|US3076752 *||17 oct. 1958||5 févr. 1963||Minnesota Mining & Mfg||Developer|
|US3174918 *||24 janv. 1961||23 mars 1965||Sel Rex Corp||Bright gold electroplating|
|US3293157 *||22 avr. 1963||20 déc. 1966||Ministerul Invatamintului||Process for electrolytic silvering|
|US3458542 *||12 janv. 1966||29 juil. 1969||Technic||Heavy metal-diamine-gold cyanide complexes|
|US3533923 *||27 mai 1969||13 oct. 1970||Technic||Gold and gold alloy plating solutions|
|US3545964 *||18 avr. 1968||8 déc. 1970||Atomic Energy Commission||Gold recovery process|
|US3642589 *||29 sept. 1969||15 févr. 1972||Ostrow Barnet D||Gold alloy electroplating baths|
|US3864222 *||26 mars 1973||4 févr. 1975||Technic||Baths for Electrodeposition of Gold and Gold Alloys and Method Therefore|
|US4088549 *||13 avr. 1976||9 mai 1978||Oxy Metal Industries Corporation||Bright low karat silver gold electroplating|
|US4168214 *||14 juin 1978||18 sept. 1979||American Chemical And Refining Company, Inc.||Gold electroplating bath and method of making the same|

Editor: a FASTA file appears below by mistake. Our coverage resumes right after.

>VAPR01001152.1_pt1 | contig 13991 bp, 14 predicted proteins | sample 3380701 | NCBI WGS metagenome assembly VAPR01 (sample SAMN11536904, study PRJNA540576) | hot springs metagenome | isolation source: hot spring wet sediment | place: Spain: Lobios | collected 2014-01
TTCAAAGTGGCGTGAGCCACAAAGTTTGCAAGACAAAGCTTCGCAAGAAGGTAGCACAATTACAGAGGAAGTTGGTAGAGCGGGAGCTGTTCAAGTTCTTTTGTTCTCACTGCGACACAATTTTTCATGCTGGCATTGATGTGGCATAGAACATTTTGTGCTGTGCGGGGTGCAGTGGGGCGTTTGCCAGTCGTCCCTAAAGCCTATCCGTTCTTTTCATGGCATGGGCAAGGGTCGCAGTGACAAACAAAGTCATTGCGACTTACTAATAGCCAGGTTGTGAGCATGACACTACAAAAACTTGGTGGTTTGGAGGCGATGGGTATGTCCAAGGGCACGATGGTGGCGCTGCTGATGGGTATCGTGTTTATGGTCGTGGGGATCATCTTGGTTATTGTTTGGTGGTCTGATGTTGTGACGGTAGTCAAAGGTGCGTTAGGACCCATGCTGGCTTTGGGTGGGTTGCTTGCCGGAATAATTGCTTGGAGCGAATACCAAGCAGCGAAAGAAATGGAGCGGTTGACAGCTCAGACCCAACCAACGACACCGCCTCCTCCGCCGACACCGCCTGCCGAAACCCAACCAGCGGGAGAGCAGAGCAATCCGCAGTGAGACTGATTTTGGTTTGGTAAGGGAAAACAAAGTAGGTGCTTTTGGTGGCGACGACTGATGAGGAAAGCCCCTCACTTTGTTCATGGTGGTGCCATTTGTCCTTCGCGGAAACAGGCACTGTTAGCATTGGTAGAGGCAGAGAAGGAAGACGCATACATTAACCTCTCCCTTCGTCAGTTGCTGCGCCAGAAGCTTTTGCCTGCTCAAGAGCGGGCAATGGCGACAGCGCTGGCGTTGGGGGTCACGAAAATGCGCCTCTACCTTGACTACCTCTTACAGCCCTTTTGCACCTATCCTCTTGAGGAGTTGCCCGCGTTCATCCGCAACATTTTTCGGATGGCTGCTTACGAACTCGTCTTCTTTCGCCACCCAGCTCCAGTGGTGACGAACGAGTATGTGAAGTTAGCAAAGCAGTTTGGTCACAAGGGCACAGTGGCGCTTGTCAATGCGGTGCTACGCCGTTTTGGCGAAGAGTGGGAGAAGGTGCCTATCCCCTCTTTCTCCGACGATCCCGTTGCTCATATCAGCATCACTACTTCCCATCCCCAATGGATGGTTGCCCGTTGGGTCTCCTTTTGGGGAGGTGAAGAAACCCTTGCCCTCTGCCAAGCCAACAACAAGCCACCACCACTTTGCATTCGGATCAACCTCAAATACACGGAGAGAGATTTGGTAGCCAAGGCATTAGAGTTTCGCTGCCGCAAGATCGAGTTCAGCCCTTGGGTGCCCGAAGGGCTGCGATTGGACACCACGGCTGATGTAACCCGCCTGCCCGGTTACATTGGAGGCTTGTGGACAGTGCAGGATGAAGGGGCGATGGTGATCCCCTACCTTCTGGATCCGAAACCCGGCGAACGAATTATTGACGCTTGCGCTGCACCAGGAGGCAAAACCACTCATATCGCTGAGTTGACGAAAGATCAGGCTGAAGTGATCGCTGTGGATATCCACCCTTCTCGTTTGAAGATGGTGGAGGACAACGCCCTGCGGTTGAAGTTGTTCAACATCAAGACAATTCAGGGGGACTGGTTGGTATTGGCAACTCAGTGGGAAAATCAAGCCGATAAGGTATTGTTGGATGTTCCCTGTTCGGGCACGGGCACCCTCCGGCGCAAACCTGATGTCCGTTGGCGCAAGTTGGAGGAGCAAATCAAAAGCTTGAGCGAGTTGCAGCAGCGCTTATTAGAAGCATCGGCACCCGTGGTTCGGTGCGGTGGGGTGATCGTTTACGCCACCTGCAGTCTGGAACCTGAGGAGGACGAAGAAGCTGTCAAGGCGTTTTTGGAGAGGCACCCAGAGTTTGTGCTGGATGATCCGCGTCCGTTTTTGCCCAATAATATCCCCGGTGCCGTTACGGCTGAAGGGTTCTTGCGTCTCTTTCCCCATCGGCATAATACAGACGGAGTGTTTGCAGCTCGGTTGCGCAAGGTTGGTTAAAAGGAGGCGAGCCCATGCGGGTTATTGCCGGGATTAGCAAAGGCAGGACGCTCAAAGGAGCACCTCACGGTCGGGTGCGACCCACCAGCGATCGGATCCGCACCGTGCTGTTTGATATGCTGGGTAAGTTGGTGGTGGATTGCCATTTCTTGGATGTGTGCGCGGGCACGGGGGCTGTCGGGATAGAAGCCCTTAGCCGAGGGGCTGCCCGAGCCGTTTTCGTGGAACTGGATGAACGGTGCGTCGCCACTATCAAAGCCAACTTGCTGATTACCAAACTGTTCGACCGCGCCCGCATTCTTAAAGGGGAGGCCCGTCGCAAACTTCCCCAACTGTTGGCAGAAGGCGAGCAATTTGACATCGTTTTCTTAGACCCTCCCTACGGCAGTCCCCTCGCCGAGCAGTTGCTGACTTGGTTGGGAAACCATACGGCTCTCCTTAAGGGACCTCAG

|US4253920 *||20 mars 1980||3 mars 1981||American Chemical & Refining Company, Incorporated||Composition and method for gold plating|
|US4340451 *||17 déc. 1979||20 juil. 1982||Bell Telephone Laboratories, Incorporated||Method of replenishing gold/in plating baths|
|US4376685 *||24 juin 1981||15 mars 1983||M&T Chemicals Inc.||Acid copper electroplating baths containing brightening and leveling additives|
|US4478691 *||11 juil. 1983||23 oct. 1984||At&T Bell Laboratories||Silver plating procedure|
|US20100024930 *||3 oct. 2007||4 févr. 2010||The Swatch Group Research And Development Ltd.||Electroforming method and part or layer obtained via the method|
|US20100206739 *||11 sept. 2008||19 août 2010||The Swatch Group Research And Development Ltd.||Method of obtaining a yellow gold alloy deposition by galvanoplasty without using toxic metals or metalloids|
|Classification aux États-Unis||205/247, 556/140, 556/112, 556/28, 205/268|
|Classification internationale||C25D3/56, C25D3/02, C25D3/48, C25D3/62|
|Classification coopérative||C25D3/62, C25D3/48|
|Classification européenne||C25D3/48, C25D3/62|